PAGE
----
The undisputed strength of the UK economy since the financial crisis has been the jobs market.
The employment rate currently stands at 76.1%, the highest since comparable records began in 1971, while the jobless rate of 3.8% is the lowest since 1974.
And the ranks of the economically inactive, those people between 16-64 who do not have a jobs but who are not classed as unemployed because they have not been actively seeking work within the last four weeks, are also at their lowest since 1971.
It is a truly impressive record.
Increasingly, however, economists are starting to wonder whether this is as good as it gets for the labour market.
PageGroup said that, during the three months to the end of September, its UK gross profits fell by 4.1% to £33.8m with “heightened Brexit-related uncertainty now impacting candidate and client confidence at all levels”.
Steve Ingham, the chief executive, said the company had seen “increasingly challenging trading conditions” in many of its larger markets, including Greater China, the UK and France.
He added: “Looking ahead, the deterioration in trading conditions seen during [the third quarter] across the majority of our regions is anticipated to continue.
Shares of PageGroup have fallen by just under 12% on the news, taking them to a level not seen since December 2016, while clipping £162m from the company’s stock market value.
Robert Walters, the company’s Brexit-supporting founder and chief executive, added: “The ongoing uncertainty surrounding Brexit, the US-China trade tariff stand-off and Hong Kong protests, coupled with the significant impact of the gilets-jaunes protests experienced [in France] earlier this year, have combined to create a unique set of cumulative headwinds.”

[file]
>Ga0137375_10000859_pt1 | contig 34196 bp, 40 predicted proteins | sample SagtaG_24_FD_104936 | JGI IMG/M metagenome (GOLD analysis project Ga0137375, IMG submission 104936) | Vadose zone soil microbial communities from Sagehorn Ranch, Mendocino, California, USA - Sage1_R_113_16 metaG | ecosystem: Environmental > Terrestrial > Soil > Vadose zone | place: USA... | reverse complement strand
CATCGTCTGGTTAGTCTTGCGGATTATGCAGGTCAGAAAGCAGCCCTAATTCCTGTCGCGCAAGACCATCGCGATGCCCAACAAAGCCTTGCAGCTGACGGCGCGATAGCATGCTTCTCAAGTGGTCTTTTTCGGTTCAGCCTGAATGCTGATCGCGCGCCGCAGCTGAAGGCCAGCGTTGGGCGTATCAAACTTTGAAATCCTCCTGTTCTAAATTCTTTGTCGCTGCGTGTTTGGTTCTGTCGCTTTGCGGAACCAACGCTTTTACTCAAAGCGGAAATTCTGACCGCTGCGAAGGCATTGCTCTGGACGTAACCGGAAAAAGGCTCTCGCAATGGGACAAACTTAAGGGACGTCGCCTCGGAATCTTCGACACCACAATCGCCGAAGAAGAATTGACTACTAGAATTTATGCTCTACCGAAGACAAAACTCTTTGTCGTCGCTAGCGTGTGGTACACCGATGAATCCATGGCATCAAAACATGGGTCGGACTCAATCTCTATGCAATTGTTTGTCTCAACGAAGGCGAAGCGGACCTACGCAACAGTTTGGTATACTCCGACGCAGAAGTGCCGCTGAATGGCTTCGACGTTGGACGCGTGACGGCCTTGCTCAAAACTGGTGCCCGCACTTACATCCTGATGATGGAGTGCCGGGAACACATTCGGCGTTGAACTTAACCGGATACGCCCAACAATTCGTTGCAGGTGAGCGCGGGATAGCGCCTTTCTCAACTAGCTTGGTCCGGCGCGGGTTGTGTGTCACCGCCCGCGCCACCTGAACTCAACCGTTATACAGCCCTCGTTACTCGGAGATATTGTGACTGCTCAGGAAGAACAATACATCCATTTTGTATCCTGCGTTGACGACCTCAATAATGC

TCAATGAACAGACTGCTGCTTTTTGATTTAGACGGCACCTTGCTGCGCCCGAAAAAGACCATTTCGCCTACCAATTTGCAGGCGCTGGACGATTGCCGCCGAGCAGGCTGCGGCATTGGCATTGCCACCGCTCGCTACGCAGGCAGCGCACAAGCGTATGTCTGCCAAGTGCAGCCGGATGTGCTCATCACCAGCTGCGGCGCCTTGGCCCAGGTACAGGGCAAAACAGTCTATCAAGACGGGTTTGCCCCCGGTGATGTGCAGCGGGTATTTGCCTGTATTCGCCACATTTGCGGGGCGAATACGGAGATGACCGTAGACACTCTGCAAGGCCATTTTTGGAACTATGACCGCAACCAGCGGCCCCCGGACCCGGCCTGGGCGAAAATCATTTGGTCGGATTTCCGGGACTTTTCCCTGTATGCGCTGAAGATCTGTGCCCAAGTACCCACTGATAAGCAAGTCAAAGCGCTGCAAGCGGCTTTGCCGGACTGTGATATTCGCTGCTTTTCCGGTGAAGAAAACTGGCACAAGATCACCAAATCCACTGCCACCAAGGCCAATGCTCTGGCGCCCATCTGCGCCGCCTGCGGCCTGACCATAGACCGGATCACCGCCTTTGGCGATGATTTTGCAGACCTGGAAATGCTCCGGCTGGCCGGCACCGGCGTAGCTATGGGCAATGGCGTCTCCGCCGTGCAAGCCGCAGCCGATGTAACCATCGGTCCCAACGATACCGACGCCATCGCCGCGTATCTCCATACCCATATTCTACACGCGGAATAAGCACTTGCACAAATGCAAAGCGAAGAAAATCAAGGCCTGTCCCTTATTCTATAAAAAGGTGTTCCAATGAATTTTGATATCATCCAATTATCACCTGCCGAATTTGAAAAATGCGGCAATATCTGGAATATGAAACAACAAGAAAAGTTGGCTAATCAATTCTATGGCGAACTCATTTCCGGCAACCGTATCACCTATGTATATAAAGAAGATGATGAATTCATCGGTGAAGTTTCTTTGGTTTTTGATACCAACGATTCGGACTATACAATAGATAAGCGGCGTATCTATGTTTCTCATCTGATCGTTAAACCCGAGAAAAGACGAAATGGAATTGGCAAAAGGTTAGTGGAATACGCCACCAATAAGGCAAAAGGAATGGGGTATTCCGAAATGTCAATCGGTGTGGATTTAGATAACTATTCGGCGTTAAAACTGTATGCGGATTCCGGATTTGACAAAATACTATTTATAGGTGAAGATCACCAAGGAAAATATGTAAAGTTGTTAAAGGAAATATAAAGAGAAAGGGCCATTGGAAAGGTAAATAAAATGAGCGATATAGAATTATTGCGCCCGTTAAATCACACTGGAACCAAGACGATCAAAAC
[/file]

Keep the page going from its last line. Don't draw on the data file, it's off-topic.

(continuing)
The twin warnings appear to confirm the findings of a survey published today by the Recruitment and Employment Confederation (REC) and the professional services firm KPMG which said that, in September, permanent staff appointments fell for the seventh month in a row while with overall job vacancies rose at their weakest rate since January 2012.
James Stewart, vice chair at KPMG, said: “The Brexit impasse continues to affect the jobs market with employers stuck, unable to make informed decisions, and people unwilling to risk seeking new roles.
“Given that it’s the weakest increase in job vacancies since 2012 and the longest period that permanent staff appointments have fallen since the global financial crisis, it would seem that it’s proving difficult for businesses to shake off the heightened uncertainty and unknowns.
“So with the deadline fast approaching, they may well be waiting to get clarity on the future direction of Brexit before making any key decisions on hiring and investment.”
Taking all these facts together and it suggests that, while businesses await to find out what kind of Brexit agreement – if any – the UK will get on leaving the EU, they are putting recruitment on hold.
But there are a few points to make about these various pieces of evidence.
The first is that it is important to stress that PageGroup and Robert Walters are global players and are not just seeing a slowdown in the UK – although that does appear to be where the weakness is most pronounced – with storm clouds also gathering in Germany, another market where employment is at an all-time high and Hong Kong, where the recent civil rights protests have had an impact on the economy.
July 2019: Greg Clark says no-deal Brexit would kill ‘many thousands of jobs’
The wider picture is that, where employers have no option but to fill a vacancy immediately, candidates for those roles are in a strong position.
“Notably, starting salaries rose at a sharp and accelerated pace.”
In particular, the IT Computing and Hotel Catering sectors both saw a big increase in vacancies during September, with only the benighted retail and construction sectors seeing drop-off in vacancies.
And, should the weakness in the UK labour market persist, there might even be a positive knock-on effect.
The flip side of the UK’s post-crisis jobs miracle has been a marked weakness in productivity.
Unlike countries such as France, where the least productive workers languish on the dole queue, the UK prefers that its least productive workers actually stay in work.
Longer term, as pay rises have to be paid for ultimately by improvements in productivity, that also ought to be positive for the wages of those people in work.